wallaby

[wol-uh-bee]
noun, plural wallabies (especially collectively) wallaby.
any of various small and medium-sized kangaroos of the genera Macropus, Thylogale, Petrogale, etc., some of which are no larger than rabbits: several species are endangered.

Origin:
1790–1800; < Dharuk wa-la-ba

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World English Dictionary
wallaby (ˈwɒləbɪ)
 
n , pl -bies, -by
1.  any of various herbivorous marsupials of the genera Lagorchestes (hare wallabies), Petrogale (rock wallabies), Protemnodon, etc, of Australia and New Guinea, similar to but smaller than kangaroos: family Macropodidae
2.  slang (Austral) on the wallaby, on the wallaby track (of a person) wandering about looking for work
 
[C19: from native Australian wolabā]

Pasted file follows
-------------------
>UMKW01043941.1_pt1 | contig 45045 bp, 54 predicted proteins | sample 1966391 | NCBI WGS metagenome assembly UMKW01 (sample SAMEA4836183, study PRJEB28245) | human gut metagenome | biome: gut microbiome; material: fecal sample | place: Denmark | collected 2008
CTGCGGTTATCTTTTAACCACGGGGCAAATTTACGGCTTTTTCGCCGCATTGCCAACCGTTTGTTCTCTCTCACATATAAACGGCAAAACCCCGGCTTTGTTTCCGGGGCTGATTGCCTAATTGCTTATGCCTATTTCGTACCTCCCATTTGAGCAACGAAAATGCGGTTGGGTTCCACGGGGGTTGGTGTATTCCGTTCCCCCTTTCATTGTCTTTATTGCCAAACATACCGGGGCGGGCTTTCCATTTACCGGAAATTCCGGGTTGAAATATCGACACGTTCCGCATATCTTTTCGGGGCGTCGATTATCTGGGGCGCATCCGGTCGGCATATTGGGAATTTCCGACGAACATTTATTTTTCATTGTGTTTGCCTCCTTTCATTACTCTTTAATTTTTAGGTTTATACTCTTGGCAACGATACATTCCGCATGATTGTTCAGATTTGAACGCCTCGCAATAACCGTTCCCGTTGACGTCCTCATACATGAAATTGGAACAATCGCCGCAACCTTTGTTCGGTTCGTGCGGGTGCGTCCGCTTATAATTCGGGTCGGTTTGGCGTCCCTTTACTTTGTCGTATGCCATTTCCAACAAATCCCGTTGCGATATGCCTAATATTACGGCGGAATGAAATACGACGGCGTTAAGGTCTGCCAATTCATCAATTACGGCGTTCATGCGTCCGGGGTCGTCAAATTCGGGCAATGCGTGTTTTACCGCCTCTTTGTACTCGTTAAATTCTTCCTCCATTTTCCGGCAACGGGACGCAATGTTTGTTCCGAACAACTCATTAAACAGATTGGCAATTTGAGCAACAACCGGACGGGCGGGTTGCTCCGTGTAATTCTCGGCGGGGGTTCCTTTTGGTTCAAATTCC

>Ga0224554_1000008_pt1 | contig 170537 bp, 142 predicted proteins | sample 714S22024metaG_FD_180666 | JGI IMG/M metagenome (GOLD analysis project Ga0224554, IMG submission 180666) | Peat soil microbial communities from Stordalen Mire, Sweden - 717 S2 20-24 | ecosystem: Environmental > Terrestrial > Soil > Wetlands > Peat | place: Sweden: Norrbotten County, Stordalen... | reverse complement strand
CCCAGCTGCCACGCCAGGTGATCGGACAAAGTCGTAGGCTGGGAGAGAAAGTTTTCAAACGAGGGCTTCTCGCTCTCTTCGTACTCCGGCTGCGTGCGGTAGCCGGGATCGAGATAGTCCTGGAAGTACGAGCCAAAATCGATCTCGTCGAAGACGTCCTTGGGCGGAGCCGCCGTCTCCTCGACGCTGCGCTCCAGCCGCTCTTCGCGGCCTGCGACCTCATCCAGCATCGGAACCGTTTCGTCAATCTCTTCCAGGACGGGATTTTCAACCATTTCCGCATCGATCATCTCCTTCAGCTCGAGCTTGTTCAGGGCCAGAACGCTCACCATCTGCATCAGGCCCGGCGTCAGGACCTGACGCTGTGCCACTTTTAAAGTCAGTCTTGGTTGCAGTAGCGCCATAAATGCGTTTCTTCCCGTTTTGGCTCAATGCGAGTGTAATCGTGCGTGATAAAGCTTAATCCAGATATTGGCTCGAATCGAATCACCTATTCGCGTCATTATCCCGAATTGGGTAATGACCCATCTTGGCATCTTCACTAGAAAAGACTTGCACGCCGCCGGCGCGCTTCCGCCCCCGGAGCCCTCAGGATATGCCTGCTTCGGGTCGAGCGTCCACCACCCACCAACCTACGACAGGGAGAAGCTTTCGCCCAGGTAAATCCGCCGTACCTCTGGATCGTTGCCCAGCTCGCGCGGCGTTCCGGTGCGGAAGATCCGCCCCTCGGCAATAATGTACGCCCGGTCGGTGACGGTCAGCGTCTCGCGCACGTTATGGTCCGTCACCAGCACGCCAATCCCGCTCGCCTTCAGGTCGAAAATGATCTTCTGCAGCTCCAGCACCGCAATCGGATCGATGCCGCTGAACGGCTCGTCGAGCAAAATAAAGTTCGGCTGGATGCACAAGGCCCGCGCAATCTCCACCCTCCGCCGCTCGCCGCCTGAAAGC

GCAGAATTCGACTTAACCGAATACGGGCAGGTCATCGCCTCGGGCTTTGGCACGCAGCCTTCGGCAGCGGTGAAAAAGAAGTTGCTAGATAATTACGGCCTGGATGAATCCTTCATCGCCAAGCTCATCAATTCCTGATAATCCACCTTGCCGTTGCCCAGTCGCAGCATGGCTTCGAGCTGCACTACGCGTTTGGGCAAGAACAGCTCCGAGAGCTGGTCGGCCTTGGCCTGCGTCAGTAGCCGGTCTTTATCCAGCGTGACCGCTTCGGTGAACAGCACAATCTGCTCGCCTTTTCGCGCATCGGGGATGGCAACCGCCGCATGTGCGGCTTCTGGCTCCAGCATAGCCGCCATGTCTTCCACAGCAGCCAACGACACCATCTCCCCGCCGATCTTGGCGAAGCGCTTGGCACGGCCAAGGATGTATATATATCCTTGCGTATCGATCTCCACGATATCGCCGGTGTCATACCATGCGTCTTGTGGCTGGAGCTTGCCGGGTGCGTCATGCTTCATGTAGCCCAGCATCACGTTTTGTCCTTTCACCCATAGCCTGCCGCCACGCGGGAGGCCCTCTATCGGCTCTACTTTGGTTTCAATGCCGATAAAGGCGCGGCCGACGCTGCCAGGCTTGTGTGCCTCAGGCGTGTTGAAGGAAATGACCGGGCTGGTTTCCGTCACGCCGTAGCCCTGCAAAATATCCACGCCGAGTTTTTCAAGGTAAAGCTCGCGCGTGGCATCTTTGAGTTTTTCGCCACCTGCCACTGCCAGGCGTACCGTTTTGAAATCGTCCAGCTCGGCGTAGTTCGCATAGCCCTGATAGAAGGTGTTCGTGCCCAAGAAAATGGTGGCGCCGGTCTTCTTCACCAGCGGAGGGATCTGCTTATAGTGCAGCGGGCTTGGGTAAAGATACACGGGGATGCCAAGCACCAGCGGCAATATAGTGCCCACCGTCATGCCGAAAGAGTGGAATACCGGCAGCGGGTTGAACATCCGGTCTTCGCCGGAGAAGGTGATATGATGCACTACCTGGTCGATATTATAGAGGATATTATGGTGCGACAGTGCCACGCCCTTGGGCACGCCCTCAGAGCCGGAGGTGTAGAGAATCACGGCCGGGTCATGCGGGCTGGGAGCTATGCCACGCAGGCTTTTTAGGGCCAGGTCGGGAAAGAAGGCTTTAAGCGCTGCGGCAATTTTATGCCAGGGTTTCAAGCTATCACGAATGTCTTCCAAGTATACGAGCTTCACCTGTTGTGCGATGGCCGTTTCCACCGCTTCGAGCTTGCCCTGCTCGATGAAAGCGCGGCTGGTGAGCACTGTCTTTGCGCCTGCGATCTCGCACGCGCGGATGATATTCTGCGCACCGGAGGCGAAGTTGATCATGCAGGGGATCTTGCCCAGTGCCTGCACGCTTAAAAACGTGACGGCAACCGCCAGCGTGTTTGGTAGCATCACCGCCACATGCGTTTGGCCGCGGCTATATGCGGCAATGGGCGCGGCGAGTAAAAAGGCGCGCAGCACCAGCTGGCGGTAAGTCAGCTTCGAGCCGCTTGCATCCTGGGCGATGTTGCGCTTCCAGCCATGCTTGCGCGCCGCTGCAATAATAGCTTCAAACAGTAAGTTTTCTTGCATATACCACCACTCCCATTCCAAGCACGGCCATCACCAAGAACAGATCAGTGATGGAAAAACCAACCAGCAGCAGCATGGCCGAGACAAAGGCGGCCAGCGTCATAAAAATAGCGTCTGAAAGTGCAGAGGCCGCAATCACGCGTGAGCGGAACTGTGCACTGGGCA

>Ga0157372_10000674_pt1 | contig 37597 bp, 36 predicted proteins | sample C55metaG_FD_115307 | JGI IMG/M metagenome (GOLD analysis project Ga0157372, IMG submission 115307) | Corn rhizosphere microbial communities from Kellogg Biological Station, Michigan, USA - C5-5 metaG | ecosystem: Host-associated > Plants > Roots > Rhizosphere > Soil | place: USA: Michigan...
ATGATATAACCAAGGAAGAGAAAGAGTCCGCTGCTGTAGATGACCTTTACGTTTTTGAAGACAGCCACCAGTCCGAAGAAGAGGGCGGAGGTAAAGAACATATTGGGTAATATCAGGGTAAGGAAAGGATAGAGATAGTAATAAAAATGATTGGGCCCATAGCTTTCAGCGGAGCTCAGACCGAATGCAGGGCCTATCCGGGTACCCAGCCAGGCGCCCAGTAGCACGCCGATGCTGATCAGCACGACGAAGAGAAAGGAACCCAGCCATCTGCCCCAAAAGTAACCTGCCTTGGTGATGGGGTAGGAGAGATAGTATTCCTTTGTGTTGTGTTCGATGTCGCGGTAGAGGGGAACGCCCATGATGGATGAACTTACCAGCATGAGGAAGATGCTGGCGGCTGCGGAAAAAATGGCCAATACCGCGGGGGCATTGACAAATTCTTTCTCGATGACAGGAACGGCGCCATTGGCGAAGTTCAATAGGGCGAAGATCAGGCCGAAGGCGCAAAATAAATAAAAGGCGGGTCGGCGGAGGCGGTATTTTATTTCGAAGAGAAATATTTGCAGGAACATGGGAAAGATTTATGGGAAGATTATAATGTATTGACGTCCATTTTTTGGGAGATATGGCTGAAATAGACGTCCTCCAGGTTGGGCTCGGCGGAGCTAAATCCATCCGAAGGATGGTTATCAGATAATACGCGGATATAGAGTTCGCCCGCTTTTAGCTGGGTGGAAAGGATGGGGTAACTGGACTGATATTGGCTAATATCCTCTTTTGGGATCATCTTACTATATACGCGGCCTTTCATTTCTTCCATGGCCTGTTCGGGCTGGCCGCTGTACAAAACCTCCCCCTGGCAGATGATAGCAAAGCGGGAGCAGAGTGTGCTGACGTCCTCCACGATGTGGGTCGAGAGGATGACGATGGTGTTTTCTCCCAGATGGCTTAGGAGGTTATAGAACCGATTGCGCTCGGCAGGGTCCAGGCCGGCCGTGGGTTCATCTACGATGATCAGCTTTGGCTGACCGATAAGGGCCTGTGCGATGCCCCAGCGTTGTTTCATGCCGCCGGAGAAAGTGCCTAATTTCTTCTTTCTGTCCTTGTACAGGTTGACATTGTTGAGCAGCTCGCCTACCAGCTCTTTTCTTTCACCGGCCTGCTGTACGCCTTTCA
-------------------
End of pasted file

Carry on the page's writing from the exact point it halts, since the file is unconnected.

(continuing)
Wallaby (ˈwɒləbɪ)
 
n , pl -bies
a member of the international Rugby Union football team of Australia

Collins English Dictionary - Complete & Unabridged 10th Edition
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Etymonline
Word Origin & History

wallaby
kind of small kangaroo, 1826, from native Australian wolaba.
Online Etymology Dictionary, © 2010 Douglas Harper
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Example sentences
Also available for feeding are the kangaroo and wallaby.
If you want strangers to talk to you in the grocery store, bring along a wallaby.
The dogs sneaked onto zoo grounds but never got inside the wallaby enclosure.
Red kangaroos hop around in wire-fenced pens, as do their wallaby cousins.
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